Bright Sparks News
Restructure producing winning results at Rangiora High School- 15 June 2012
Technology is changing and evolving on a daily basis, and it's essential that the education system keeps up. Catherine Johnson of Rangiora High School is spearheading some major changes around the school's technology faculty to ensure students are getting the best possible education.
With her innovative and consultative approach, Catherine has redesigned the whole technology faculty, improved communication between primary and secondary schools, and endeavoured to bridge the gap between what is taught in schools and the reality of the rapidly changing technology sector. The changes are already bearing fruit. “Technological literacy has improved by half a level to a level,” Catherine explains. “That’s in just a year.” This is helping to put Rangiora High School at the forefront of technology education to ensure the school and the students keep pace with the technology industry.
An important element behind redesigning the technology faculty has been creating a new structure to streamline department operations. Within this structure all four technology departments work together under a head of faculty, Catherine, rather than as individual entities. The new structure leaves Catherine free to focus on strategic thinking and leadership while her heads of departments manage day-to-day administration. While still teaching her classes, Catherine is taking advantage of this opportunity to address the issues most needing attention.
To complement these internal strategies, Catherine also saw a need for improved communications between schools. Rangiora High School shared their technological literacy entrance test among local primary teachers, with the aim of coordinating technology education. The response was positive. “Pretty early on, it was, ‘How can we help you, and how can you help us?’” The literacy test has been filtered down through year levels at both Rangiora High School and Rangiora Borough. The teachers from primary through to secondary levels then worked together to establish what is suitable to be taught at each year level.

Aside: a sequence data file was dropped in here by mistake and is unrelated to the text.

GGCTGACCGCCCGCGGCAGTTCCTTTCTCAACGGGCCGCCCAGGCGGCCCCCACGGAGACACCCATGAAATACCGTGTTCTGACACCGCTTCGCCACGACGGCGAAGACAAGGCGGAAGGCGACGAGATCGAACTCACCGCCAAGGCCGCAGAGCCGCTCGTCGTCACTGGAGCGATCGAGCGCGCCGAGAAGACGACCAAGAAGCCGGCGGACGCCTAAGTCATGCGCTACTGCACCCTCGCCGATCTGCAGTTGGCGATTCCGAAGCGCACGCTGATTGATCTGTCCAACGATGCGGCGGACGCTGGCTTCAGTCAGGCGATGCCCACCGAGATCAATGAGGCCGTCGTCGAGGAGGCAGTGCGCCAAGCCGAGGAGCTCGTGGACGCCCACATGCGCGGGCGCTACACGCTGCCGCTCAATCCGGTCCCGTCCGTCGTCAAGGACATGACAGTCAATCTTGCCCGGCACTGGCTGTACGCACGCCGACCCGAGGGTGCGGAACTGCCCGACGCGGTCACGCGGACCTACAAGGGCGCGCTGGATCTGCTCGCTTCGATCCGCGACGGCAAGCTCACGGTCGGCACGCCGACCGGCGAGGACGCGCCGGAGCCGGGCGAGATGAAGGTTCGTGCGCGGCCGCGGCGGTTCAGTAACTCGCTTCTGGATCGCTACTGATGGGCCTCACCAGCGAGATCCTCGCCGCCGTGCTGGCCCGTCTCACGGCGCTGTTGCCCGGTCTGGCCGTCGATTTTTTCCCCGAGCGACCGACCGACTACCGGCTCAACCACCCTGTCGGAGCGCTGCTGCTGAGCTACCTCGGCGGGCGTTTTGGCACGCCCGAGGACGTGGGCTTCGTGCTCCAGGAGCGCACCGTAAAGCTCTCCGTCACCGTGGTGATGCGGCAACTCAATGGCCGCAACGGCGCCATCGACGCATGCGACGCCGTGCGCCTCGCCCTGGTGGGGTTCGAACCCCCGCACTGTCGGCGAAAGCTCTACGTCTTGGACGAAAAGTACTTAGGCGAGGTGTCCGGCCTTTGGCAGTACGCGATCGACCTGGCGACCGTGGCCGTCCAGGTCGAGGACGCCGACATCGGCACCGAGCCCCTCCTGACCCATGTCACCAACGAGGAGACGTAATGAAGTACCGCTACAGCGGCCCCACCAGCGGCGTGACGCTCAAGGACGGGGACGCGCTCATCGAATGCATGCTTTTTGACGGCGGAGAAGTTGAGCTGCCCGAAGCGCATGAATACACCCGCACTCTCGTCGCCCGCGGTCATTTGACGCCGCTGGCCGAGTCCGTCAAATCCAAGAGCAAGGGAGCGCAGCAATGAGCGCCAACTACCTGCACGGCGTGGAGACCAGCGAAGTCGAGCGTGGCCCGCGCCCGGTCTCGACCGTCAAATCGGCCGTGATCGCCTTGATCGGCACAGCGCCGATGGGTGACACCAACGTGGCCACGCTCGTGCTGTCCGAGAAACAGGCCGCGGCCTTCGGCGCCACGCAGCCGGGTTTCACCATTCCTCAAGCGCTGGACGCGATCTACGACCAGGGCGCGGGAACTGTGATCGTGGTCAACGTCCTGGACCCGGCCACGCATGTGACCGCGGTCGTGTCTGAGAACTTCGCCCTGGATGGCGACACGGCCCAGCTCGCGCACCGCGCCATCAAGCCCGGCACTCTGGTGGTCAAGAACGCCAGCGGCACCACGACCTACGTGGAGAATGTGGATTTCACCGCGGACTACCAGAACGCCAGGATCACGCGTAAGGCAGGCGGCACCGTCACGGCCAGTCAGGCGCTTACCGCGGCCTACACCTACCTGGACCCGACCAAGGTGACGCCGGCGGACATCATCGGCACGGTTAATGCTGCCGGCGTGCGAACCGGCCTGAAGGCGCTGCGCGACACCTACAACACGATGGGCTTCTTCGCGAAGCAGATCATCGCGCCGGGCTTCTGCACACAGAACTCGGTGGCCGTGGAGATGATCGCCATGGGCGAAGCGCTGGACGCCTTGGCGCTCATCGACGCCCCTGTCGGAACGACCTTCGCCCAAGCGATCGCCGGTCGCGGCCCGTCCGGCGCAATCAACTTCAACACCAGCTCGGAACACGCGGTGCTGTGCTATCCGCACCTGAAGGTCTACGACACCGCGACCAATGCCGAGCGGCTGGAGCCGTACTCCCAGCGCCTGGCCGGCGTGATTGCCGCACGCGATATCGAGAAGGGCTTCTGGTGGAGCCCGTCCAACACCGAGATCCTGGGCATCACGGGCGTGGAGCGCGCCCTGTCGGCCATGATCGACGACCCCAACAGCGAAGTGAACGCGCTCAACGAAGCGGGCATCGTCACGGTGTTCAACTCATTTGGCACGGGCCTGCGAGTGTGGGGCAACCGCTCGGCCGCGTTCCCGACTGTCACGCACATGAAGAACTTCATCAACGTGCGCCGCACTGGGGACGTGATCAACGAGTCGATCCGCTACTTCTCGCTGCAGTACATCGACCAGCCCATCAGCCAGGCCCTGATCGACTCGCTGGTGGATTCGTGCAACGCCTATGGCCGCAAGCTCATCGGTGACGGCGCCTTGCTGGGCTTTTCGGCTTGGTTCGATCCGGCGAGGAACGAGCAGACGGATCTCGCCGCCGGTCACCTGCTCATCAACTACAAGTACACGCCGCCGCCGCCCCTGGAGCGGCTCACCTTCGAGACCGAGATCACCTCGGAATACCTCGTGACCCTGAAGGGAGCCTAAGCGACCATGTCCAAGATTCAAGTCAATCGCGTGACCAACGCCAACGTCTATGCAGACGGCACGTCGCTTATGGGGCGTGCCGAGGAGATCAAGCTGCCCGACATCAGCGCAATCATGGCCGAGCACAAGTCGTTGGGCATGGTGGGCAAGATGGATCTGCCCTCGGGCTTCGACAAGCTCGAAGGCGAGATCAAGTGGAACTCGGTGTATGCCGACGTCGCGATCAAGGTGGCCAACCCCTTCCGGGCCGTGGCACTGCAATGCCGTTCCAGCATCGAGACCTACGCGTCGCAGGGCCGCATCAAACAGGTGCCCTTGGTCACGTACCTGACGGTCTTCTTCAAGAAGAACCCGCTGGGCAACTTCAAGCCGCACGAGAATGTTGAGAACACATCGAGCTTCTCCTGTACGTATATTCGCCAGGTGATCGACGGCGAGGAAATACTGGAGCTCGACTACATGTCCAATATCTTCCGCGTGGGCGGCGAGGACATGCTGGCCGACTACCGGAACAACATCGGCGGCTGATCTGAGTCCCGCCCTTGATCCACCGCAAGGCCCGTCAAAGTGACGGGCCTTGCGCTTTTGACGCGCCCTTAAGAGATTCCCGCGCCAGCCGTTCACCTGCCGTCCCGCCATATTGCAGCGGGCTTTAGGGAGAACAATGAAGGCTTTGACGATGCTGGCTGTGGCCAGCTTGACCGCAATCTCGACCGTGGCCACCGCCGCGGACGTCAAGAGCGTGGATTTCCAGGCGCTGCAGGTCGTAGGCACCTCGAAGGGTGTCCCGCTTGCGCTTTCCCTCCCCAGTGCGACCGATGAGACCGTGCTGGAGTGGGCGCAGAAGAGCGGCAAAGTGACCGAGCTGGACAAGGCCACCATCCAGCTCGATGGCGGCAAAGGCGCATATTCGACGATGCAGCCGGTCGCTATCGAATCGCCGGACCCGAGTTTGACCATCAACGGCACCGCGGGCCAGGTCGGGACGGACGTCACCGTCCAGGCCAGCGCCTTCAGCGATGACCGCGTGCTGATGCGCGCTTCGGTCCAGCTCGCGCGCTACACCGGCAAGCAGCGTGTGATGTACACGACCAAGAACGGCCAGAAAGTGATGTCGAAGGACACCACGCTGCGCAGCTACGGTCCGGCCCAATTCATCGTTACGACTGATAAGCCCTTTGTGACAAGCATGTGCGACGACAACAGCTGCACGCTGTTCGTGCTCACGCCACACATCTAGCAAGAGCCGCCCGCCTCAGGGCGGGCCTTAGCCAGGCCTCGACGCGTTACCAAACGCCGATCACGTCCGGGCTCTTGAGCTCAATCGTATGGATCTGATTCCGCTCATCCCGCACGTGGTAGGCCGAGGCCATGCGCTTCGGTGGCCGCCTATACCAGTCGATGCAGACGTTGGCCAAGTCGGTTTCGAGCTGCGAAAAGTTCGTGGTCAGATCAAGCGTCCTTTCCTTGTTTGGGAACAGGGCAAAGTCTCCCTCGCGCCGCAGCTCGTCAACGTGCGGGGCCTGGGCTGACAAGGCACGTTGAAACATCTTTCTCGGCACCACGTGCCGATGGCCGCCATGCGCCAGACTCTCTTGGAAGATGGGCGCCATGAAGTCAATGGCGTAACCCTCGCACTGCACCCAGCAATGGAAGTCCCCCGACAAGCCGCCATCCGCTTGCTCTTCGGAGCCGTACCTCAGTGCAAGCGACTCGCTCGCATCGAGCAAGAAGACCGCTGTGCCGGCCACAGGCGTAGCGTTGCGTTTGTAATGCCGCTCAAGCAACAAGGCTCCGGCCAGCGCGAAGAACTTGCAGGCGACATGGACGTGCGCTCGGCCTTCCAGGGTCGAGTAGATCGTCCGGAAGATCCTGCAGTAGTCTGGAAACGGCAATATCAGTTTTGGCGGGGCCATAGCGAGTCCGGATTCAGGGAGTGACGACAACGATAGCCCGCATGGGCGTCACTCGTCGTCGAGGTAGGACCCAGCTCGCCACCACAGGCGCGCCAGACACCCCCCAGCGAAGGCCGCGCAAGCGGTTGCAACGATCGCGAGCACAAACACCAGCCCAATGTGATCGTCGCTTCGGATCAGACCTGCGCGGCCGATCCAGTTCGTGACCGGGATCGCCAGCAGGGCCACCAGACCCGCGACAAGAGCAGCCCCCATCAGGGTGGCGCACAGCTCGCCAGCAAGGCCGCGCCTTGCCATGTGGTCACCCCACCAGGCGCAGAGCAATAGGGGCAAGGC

Rather than create more work for teachers, the approach has resulted in a more streamlined, direct way of teaching technology. Catherine says the new structure has already had a big impact on student literacy levels. “Year 9 should be their ninth year of learning, not their first,” Catherine emphasises. She also believes this initiative will prevent teachers from having to teach students who have wide gaps in understanding and experience.
Catherine is adamant that she could not have made all of these changes alone. She has had the support of a great network of school and industry people, and the school administration has backed her ideas and initiatives from the start. Her message to teachers is to connect with others and collaborate. “The greater power of more people is certainly better than the power of one person.”
With Catherine’s input Rangiora High School has chosen to retain both its ITO trade programmes and a complete technology curriculum, bucking a nationwide trend. This dual model programme offers a range of options for students to explore what trades and technology offer to the modern world.
For any schools looking to replicate Rangiora High School’s achievements, some small but important changes are needed. The majority of what is being done already works well but the right changes can result in huge benefits.
If you are keen to learn more, contact Catherine by emailing Catherine.Johnson@rangiorahigh.school.nz.